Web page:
MYTH: All modern contraceptive methods work for adolescent girls.

TRUTH: Permanent sterilization is not an option. And girls want contraceptive methods that they can control, that they can keep very private and that are longer acting —but not permanent. Sex for girls is often out of their control, and when they can’t negotiate condom use to protect them from disease, they at least want to be protected from unwanted pregnancy. Girls don’t want to be seen acquiring or using contraceptives because, whether married or not, using contraceptives goes against cultural norms (girls shouldn’t have sex out of wedlock and should want babies once they are married). Girls often don’t have the means to regularly acquire contraceptives.

Want more details? Start with a girl: a new agenda for global health

MYTH: Girls who do access contraceptives are adequately informed about how to use them.

TRUTH: Girls often have misinformation or misunderstanding about how to properly use contraceptive methods, with the pill being among the most misunderstood.

Want more details? Facts on the sexual and reproductive health of adolescent women in the developing world

Commit your resources to girls and young women, the untapped accelerators of economic development, and by 2020 you will have unleashed the girl effect through access to contraceptives and family planning.


Melissa Adams is a Senior Program Officer for Research at Georgetown University’s Institute for Reproductive Health, and leads gender and youth initiatives including CycleSmart. The ongoing CycleSmart Kit research is made possible through support provided by the United States Agency for International Development (USAID) under the terms of the Cooperative Agreement No. HRN-A-00-97-00011-00.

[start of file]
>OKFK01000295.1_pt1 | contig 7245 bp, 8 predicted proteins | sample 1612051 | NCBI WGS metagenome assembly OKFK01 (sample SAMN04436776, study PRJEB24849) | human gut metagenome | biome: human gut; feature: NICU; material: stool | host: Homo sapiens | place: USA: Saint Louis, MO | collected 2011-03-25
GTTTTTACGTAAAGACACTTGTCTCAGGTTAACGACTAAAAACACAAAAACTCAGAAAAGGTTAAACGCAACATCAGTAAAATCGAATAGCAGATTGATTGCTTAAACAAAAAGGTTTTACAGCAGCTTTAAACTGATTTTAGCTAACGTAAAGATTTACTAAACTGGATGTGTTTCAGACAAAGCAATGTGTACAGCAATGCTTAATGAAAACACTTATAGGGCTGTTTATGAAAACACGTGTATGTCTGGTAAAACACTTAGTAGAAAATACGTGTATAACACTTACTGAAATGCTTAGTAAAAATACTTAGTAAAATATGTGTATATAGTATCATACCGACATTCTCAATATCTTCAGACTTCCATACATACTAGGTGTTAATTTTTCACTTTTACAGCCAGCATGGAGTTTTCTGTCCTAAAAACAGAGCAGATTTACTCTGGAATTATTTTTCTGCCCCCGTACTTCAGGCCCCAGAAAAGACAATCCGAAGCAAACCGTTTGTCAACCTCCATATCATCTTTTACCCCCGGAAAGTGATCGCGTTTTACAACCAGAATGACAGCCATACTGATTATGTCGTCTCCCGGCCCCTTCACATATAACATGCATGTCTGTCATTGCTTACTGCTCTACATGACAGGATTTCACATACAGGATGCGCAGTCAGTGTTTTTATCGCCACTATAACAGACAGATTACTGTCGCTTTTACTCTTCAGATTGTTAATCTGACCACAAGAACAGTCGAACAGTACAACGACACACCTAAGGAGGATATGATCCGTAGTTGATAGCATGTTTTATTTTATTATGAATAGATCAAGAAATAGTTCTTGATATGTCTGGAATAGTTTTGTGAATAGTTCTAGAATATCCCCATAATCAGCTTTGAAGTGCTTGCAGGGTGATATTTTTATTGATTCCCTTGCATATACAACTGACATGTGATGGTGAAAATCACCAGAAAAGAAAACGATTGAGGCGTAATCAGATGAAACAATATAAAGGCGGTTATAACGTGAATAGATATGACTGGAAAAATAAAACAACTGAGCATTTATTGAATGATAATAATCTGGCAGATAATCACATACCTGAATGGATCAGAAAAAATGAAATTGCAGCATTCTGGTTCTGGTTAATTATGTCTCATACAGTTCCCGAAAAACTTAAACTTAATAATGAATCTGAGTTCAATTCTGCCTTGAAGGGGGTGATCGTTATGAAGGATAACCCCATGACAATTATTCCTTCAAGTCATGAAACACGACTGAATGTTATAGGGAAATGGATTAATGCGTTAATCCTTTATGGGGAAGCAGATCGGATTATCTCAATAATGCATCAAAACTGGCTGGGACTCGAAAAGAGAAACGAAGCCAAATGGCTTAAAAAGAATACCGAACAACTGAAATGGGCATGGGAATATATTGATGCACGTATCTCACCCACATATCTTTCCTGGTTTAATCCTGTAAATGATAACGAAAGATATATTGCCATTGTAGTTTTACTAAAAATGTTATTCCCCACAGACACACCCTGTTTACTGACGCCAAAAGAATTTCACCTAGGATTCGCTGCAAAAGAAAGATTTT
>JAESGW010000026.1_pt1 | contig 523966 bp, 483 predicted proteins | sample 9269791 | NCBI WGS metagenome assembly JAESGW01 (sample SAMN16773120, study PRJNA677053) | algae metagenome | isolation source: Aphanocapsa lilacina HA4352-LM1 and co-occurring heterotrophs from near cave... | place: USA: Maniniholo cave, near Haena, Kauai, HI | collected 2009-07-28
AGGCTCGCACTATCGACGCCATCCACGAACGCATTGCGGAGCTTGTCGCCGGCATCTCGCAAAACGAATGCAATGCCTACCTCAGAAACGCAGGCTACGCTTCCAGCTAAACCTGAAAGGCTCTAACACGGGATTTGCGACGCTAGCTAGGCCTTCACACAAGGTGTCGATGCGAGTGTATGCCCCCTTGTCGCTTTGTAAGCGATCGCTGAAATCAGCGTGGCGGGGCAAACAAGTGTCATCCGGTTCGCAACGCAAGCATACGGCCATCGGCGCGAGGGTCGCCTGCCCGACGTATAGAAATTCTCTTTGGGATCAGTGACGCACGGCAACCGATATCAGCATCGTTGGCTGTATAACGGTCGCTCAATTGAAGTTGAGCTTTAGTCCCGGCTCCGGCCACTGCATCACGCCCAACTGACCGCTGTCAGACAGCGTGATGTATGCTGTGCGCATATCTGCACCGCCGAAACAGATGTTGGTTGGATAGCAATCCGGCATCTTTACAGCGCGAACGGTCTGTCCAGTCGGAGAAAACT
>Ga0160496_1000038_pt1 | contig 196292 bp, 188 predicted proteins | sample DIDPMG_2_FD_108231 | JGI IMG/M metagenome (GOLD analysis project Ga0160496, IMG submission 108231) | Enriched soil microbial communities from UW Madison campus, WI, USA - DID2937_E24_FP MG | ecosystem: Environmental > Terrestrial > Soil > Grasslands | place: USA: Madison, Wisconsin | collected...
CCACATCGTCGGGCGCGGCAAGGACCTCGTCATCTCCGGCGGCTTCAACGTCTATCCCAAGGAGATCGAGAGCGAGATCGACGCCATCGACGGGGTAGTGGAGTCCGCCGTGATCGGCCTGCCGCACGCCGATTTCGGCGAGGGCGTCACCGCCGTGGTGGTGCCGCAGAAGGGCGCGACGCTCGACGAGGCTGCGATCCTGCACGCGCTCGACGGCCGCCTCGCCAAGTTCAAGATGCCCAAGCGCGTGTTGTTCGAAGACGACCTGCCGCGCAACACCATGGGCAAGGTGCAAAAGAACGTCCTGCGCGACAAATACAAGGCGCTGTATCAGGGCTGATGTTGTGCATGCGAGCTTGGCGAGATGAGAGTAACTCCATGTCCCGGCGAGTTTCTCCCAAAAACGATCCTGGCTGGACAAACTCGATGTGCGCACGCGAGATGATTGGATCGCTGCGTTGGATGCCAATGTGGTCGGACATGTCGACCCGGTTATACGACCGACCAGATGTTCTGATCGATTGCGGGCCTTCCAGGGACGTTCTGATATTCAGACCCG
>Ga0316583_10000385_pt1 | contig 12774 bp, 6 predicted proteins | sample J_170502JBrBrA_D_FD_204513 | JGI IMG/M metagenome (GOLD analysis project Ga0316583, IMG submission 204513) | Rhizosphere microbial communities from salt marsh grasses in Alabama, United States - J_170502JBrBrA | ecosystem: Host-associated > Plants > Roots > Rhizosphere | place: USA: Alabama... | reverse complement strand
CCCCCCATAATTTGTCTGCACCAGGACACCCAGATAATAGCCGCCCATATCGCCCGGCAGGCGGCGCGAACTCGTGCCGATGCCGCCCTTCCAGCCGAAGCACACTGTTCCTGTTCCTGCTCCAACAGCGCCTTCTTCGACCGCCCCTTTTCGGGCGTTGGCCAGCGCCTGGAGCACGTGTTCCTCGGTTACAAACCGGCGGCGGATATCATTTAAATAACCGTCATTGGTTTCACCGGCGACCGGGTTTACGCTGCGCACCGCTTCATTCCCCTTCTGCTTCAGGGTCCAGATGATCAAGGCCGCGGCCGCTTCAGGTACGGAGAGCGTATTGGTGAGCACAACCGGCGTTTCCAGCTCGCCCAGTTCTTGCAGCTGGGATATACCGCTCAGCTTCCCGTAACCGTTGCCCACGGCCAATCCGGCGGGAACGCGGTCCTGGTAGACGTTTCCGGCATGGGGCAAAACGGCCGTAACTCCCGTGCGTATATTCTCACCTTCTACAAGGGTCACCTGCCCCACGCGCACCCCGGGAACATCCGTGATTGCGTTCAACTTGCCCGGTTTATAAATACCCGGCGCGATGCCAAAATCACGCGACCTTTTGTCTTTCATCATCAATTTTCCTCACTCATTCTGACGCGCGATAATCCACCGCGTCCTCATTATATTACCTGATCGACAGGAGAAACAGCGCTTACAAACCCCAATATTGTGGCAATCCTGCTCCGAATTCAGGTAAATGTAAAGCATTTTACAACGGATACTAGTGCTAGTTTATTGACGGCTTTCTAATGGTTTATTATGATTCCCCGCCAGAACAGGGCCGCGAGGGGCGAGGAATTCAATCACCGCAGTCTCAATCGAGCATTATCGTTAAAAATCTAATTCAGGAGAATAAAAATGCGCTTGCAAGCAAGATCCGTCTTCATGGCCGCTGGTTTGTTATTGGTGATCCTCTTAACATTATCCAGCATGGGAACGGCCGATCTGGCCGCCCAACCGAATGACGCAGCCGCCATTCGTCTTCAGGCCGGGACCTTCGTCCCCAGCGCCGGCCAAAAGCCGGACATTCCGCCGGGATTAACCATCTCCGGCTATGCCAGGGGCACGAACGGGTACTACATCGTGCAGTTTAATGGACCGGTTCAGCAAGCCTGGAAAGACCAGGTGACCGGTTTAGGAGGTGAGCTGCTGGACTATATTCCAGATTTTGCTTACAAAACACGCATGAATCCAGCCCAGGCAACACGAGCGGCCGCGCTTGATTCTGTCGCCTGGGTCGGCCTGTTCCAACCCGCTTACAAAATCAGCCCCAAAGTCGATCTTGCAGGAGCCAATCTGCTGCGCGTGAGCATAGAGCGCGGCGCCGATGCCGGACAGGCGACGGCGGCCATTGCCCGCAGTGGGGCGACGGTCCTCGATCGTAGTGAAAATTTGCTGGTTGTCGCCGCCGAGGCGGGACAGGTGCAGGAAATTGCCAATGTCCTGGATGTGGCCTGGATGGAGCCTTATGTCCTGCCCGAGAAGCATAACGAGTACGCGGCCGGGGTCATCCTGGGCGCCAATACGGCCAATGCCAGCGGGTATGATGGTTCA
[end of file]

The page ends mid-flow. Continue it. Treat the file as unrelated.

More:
Guatemalan and Rwandan CycleSmart Brochure covers.

Guatemalan and Rwandan CycleSmart Brochure covers.

Adolescence presents a window of opportunity to intervene before most young people become sexually active and before gender roles and norms with negative sexual and reproductive health consequences become solidified. The knowledge, attitudes and skills acquired during the ages of 10 to 14 set the stage for future relationships and communication with sexual partners about rights and responsibilities and for developing self-care practices and behaviors to prevent unwanted sexual relationships, unintended pregnancy, and disease.

Research findings from IRH’s work in Rwanda and Guatemala suggest that girls and boys often begin puberty without sufficient information about their changing bodies and emerging fertility—information necessary to make critical decisions to protect their reproductive health.

As a result, IRH developed the CycleSmart Kit, a package of tools tailored to girls ages 10-14. It was developed and tested in collaboration with youth-serving organizations in Rwanda and Guatemala and is based on research conducted with adolescents, their parents, and their communities.  The Kit includes CycleBeads, (the color-coded beads typically used with the Standard Days Method of family planning that can also be a visual and tactile way of teaching girls about menstruation and fertility); a calendar; a weekly diary; reusable/washable sanitary napkins; and a country-specific brochure called CycleSmart, which includes topics like the menstrual cycle, puberty-related changes, risk of pregnancy, gender norms, and safety tips. Preliminary evaluation results show that the CycleSmart Kit is a useful tool for teaching boys and girls about puberty and fertility. [Download: English | Kinyarwanda | Spanish]